It was Walter Hollenweger who once said that ‘British Christians prayed for revival, and when it came, they did not recognize it because it was black.’ There is some truth in his observation. The subject of multicultural Christianity is new to most of us. Our theologies, missiologies, and ecclesiologies are yet to catch up with the reality of the culturally diverse world that we see in many of our western cities. Religion and race are still two concepts that are yet to be fully negotiated within Christianity. Race relations within the Christian community is a broken area right now, and it will become even more contentious as the distance between Christians of different parts of the world diminishes … as globalization intensifies … as we go deeper into the twenty-first century. As we stand today, the subject of racial segregation in Christianity is largely untouched. In most of western Christianity, to talk about race is to open the scars of the racism of the past—something we do not need to talk about since Christianity is working just fine as it is right now. I am not sure about the statistics in Europe, but in the United States, Christian churches are the most segregated community—with over 92 percent of congregations being monoethnic. The American church is more segregated than schools and offices. Yet, we act as if that is the way things are supposed to be. We do not talk about race. It is a sacred cow. I have heard many ministers say about race and the church, ‘If it ain’t broke, don’t fix it.’ I am often tempted to push back, ‘Excuse me, mister, a segregated church is a broken church.’ Of course, Christian segregation is not just a social or cultural problem, it is a theological problem that reflects our understanding of God.
Come to think of it, we are the first generation of Christians on this side of the Reformation to deal with this issue, especially within the geographical limits of the western civilization. For the greater part of the past two millennia, Christianity has been a white man’s religion with its heartlands in Europe and North America. Even its spread around the world in the nineteenth century is tied closely to the migration of millions of Europeans to the rest of the world. As late as 1950, Christianity was still a western religion working hard to spread itself and its civilization around the world. Even today, there are still more Christians of Caucasian heritage than there are of other races. The mission field that is the subject of our focus here—that of Europe and North America—certainly has a higher proportion of Caucasians. Non-western Christians doing missionary work in the West are jumping serious racial and cultural barriers. Unfortunately, most of them are not aware of this when they enter Europe or North America. Most of them are not equipped to deal with the racial and cultural boundaries that inevitably await them in the West.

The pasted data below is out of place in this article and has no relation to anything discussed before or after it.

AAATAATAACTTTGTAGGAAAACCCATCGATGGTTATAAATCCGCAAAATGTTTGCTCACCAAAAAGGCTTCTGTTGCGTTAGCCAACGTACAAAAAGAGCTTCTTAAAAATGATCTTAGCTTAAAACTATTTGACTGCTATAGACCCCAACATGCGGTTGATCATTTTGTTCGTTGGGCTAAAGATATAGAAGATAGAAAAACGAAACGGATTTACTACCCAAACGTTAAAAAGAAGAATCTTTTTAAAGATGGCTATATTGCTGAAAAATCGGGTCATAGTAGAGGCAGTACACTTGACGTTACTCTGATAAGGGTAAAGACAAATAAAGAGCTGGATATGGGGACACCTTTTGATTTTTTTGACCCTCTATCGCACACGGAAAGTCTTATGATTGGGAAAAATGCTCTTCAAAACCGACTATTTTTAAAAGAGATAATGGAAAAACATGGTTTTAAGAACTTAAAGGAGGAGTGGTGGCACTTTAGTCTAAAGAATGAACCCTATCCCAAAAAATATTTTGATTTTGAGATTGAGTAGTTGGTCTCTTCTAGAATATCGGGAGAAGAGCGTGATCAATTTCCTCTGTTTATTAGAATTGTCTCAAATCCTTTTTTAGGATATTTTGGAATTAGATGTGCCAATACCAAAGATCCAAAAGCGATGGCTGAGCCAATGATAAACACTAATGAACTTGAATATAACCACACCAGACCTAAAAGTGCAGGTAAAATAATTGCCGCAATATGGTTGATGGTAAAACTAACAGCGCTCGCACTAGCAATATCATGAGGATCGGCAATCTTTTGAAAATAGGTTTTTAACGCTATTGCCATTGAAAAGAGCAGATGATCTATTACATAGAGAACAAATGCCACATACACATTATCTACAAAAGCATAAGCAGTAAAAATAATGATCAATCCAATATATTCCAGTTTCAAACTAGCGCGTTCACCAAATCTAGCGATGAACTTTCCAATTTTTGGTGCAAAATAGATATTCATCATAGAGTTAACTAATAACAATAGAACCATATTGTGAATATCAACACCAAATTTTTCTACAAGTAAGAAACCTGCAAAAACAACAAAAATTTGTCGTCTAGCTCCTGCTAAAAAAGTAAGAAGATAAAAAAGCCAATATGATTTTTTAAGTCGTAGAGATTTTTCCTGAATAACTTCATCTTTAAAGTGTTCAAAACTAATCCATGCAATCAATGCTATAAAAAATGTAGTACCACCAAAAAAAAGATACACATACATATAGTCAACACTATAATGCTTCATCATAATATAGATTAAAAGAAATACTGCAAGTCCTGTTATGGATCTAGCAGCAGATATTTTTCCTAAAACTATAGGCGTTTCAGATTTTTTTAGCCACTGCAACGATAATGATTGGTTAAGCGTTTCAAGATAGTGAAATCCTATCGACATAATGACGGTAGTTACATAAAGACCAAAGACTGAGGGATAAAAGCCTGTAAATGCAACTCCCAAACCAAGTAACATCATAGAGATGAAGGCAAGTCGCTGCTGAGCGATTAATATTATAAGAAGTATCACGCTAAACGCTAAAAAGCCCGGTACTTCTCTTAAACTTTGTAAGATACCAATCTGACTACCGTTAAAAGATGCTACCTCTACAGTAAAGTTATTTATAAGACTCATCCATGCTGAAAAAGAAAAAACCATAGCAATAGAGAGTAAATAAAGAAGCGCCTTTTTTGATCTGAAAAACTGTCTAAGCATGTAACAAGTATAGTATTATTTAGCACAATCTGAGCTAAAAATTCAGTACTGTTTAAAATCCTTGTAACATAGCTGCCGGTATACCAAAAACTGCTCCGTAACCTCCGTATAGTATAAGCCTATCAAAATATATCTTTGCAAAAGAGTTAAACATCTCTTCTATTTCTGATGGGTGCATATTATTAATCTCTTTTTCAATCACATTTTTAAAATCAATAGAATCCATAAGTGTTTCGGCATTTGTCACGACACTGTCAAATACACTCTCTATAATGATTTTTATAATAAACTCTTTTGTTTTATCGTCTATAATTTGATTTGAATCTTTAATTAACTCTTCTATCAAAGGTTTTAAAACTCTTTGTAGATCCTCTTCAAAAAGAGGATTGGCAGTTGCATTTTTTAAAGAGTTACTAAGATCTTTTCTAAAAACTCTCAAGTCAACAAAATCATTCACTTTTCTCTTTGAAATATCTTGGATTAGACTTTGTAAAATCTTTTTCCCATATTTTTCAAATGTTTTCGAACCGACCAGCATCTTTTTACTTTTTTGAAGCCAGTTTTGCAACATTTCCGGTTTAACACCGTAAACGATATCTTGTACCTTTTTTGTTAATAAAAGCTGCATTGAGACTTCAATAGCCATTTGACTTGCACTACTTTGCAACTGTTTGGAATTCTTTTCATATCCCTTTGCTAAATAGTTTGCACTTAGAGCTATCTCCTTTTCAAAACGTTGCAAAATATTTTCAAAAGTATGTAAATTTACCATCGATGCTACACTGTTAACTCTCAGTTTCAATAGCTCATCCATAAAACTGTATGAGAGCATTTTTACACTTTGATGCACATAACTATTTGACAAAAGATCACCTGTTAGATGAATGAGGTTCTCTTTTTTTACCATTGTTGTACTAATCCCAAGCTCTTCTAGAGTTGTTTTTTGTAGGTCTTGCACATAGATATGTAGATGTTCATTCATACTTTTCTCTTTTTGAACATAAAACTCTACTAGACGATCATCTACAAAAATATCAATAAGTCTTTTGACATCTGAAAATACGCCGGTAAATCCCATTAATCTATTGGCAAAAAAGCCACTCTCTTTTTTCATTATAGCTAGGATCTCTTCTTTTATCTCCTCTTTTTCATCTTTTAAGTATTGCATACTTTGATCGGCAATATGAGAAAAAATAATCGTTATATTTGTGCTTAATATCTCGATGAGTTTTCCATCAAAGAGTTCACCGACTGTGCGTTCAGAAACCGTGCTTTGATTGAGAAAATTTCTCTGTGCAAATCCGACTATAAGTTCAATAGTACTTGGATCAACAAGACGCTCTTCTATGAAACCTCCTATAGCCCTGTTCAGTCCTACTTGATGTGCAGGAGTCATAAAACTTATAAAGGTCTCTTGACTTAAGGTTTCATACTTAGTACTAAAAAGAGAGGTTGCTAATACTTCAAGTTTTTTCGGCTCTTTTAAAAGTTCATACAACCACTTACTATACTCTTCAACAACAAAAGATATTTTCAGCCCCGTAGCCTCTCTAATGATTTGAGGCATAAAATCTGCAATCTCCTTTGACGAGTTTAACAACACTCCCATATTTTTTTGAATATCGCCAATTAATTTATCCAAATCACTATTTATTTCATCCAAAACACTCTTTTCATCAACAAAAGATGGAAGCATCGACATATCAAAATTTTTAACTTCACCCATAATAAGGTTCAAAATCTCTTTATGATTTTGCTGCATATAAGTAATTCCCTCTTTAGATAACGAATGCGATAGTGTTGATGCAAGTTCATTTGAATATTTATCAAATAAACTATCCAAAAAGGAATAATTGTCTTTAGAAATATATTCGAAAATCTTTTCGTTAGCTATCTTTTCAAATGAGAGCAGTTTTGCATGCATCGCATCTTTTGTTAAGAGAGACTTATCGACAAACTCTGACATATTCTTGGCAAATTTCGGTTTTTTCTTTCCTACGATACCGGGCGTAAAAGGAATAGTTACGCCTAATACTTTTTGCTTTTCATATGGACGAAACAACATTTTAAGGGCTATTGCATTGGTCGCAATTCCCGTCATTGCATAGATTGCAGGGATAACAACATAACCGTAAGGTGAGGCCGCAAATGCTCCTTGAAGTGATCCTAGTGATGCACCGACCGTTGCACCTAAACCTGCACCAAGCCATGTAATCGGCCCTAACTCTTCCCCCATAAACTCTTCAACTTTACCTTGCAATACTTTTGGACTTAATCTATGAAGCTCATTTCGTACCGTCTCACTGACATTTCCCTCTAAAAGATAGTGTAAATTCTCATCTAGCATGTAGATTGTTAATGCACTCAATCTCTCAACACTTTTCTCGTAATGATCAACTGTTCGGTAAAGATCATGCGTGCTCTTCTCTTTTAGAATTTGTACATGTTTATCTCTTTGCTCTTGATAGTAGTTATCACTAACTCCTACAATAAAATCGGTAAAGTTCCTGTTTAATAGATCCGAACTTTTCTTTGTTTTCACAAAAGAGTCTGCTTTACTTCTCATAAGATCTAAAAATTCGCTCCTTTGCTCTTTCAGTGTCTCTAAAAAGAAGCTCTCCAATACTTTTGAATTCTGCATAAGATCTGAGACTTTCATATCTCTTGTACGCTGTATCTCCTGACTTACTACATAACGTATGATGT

The African immigrant congregation is not just an outcome of the need to create ‘a home away from home’ where they can ‘liturgize’ in their languages and eat African food. Several studies in the US have shown that most African immigrant congregations emerge as a result of the need to negotiate the discrimination that African immigrants face in western congregations. Moses Biney observes that there are several factors that precipitate the existence of African immigrant congregations—including theological differences and lack of cross-cultural leaders. However, for him, the most outstanding one is the adversity that immigrants have to face from all angles in their new countries of residence. ‘Faced with harassment by government and discrimination by society,’ Biney says, ‘the immigrants’ community becomes their most important source of help and existence. This is where [immigrant] religious congregations come in.’ Most African Christians are shocked to see that the culture of racial distrust—or racism—is alive and well in the church.